Ruby Walsh has been supporting them for as long as he can remember and through their shared interest in the turf, he’s got to know Sir Alex Ferguson. He pays tribute to the retiring Manchester United legend
I’m biased because I was sitting in the stand at the end where all the goals went in, but winning the Champions League to clinch the treble in 1999 was undoubtedly the greatest achievement of Alex Ferguson’s time at Manchester United. To build such an incredible team, winning a league, FA Cup and then have them come back in the manner they did to complete the treble, there’s nothing like it.
I wish I could say all the United fans still believed right until the end, but as the clock ticked to 9o minutes, our end of the stadium was a very quiet place. The Nou Camp felt like it was split right at the half-way line and all you could hear was the Germans singing in the distance. Where I was felt like a morgue, but that all changed quite rapidly. When Teddy Sheringham got the equaliser, there was just an immense feeling of relief that we were going to extra time, but not sooner had we sat down than Ole Gunnar Solskjaer got the winner and it was all over. It was a brilliant night and one of the sporting highlights of my life.
What Sir Alex has done at United is incredible … he’s the best I’ve seen in my lifetime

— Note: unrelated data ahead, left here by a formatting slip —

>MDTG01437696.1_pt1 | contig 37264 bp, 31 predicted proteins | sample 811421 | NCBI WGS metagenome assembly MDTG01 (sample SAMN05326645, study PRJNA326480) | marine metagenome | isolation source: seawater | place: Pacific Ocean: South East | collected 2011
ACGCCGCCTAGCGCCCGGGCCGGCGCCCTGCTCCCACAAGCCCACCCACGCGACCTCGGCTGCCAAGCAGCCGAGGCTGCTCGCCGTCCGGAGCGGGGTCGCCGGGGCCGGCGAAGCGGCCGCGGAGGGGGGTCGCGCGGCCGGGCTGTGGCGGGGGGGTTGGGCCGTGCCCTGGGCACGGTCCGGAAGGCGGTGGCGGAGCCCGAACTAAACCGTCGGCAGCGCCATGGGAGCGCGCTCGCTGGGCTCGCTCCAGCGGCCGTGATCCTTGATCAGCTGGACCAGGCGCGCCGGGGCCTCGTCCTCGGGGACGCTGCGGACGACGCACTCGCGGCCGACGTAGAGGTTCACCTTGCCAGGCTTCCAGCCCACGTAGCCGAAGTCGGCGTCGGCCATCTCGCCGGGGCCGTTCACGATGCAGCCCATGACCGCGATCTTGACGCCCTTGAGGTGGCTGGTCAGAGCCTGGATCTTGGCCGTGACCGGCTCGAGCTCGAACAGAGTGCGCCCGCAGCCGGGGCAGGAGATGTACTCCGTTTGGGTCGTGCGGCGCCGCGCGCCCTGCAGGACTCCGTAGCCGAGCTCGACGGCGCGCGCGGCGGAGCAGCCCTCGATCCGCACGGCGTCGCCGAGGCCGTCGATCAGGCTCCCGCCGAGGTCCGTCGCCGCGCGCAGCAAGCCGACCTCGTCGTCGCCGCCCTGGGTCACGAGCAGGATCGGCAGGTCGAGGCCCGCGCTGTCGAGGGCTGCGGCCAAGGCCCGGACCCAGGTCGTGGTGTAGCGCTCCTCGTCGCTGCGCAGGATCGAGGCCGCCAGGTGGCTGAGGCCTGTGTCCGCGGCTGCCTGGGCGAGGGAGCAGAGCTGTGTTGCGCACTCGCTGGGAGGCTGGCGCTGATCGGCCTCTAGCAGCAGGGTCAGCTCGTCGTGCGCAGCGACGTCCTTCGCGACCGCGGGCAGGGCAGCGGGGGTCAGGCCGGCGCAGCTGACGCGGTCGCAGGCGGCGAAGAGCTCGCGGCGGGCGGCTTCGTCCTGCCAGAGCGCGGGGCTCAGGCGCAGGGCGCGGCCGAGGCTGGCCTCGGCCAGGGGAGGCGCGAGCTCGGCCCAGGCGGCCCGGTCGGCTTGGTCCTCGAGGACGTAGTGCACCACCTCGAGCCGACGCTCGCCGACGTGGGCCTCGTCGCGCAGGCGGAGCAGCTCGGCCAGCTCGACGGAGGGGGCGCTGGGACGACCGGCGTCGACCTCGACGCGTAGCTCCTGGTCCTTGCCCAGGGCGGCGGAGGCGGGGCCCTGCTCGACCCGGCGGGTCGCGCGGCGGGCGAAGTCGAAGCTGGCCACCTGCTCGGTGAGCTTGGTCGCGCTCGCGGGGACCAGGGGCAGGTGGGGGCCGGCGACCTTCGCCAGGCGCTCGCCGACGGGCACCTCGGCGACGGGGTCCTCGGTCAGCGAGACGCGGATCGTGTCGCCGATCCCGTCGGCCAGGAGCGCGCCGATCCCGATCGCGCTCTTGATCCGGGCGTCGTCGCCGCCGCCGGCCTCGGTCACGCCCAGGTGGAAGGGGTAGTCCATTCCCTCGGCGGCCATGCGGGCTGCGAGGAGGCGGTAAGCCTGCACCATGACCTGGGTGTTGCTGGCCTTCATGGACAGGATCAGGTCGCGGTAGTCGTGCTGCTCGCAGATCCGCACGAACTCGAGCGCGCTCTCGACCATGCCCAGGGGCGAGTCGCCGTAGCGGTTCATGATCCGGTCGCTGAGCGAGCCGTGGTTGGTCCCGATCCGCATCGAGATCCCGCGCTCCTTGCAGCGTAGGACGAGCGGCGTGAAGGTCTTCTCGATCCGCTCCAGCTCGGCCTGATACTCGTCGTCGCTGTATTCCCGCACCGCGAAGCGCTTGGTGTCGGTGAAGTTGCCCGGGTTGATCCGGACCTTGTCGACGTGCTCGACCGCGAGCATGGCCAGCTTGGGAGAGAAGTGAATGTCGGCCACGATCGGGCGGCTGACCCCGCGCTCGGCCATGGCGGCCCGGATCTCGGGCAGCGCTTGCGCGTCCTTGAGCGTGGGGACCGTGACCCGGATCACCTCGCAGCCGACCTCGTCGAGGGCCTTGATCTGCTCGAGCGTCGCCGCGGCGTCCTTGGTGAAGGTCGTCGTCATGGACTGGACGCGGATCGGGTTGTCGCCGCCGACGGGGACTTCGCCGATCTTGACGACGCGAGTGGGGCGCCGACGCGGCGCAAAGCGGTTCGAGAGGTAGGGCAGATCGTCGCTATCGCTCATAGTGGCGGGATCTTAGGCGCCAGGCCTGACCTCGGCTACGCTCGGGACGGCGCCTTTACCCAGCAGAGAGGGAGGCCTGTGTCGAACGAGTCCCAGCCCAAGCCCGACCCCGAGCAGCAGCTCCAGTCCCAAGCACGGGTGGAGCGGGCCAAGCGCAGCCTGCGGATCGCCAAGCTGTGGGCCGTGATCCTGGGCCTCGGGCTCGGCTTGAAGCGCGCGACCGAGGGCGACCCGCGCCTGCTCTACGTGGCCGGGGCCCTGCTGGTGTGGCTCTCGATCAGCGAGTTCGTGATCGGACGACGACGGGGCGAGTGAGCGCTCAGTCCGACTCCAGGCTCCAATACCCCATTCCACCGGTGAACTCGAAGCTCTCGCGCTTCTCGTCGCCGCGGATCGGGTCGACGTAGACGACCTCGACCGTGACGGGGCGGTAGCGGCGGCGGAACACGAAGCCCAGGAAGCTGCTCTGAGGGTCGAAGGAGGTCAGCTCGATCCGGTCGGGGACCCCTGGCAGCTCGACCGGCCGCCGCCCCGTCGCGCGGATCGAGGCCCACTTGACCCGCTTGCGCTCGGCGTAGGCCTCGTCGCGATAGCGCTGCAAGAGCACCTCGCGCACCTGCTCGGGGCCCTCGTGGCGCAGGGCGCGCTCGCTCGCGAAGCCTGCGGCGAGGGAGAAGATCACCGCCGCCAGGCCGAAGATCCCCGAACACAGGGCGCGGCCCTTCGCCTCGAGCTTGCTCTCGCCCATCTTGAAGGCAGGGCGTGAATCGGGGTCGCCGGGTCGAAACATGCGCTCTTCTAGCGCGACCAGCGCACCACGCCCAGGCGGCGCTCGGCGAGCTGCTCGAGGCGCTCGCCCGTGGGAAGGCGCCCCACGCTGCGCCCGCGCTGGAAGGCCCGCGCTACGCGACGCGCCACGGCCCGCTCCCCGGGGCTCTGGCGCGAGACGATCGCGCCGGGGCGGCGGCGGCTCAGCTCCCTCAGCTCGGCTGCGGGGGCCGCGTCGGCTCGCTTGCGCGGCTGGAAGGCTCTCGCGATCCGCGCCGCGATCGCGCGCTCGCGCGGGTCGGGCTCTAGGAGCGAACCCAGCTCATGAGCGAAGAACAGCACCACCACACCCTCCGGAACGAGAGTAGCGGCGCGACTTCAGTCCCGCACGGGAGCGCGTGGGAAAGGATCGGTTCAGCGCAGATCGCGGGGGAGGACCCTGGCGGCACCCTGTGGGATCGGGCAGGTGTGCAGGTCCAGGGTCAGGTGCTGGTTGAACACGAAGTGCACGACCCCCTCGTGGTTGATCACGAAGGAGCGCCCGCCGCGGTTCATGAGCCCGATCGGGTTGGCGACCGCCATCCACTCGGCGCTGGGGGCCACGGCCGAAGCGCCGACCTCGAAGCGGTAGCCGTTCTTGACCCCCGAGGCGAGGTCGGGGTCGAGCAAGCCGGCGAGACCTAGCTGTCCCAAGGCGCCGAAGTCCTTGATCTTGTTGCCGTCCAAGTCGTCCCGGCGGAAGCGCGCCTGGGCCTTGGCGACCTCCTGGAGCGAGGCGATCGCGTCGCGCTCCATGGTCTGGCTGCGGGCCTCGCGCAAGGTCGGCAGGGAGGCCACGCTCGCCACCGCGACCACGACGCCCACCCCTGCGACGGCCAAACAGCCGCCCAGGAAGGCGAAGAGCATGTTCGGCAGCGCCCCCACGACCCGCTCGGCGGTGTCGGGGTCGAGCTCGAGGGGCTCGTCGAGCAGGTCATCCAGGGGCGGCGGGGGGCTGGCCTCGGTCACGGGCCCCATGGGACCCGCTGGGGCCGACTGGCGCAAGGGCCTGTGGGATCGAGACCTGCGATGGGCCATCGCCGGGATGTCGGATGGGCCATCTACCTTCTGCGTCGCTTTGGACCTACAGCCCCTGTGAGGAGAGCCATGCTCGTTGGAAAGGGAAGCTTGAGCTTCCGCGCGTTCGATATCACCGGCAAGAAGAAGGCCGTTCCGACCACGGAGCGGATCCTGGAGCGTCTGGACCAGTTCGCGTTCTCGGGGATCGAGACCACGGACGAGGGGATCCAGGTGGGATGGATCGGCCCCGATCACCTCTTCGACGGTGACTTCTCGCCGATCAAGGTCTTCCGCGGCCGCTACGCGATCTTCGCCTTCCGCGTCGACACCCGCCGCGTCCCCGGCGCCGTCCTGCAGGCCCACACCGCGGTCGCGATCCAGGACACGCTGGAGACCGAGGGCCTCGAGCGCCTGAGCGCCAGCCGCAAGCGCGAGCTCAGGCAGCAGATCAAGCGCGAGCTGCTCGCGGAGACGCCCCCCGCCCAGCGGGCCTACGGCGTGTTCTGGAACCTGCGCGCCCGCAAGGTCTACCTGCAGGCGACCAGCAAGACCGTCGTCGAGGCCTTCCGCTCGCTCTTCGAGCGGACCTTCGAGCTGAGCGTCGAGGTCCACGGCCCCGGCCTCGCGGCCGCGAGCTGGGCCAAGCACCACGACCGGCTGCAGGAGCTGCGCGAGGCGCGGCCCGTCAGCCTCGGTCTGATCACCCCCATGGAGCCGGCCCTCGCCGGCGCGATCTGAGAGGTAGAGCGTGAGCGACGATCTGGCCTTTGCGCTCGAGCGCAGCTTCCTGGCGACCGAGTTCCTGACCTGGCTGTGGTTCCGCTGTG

The question about him being the greatest manager in British football history – that isn’t even a question for me. It’s beyond doubt. It’s maybe not fair because I wasn’t around to see Matt Busby or Bill Shankly, but what Sir Alex has done at United is incredible and he’s easily the best I’ve seen in my lifetime.
Some managers focus on motivating players, for others it’s the tactics and then you get the wheeler-dealers who can build a decent team from the transfer market. Fergie had it all and you don’t get to where he was without having it all. He built teams, he was constantly able to motivate players and he mostly got his team playing in the right way to ensure they won. He didn’t buy too many duds – there were a couple, but every manager will have those – he nurtured young talent, but no-one was bigger than the club and or bigger than him and he’d send them backing if the situation required it. The players always knew they had to respect him and the club.
Getting Eric Cantona when he did was his best bit of business. He got him for a song and he was the missing cog in the machine that brought it all together. Even though he was only at United for five years, it laid the foundations for all the success that followed. If you think about how much it would cost to buy a player like Cantona now, £1.2 million was an absolute giveaway.
Cantona was Fergie’s best signing … £1.2 million was an absolute giveaway
I’ve met Fergie plenty of times and although there’s probably lots of ABUs who like to think he’s some sort of monster, it couldn’t be further from the truth. He’s an absolute gentleman and very good company. He’s tough, but he’s fair, he’s a good guy to ride for. He knows his racing inside out and he might talk about how to deal with pressure situations and that sort of thing but he’d never talk tactics with me.
Some United fans seem a bit divided on David Moyes getting the job, but I’m very much pro-Moyes. He’s done a great job at Everton, clearly has a good knowledge of football and if he could do half as good a job as Sir Alex, he’ll be a great appointment for the club.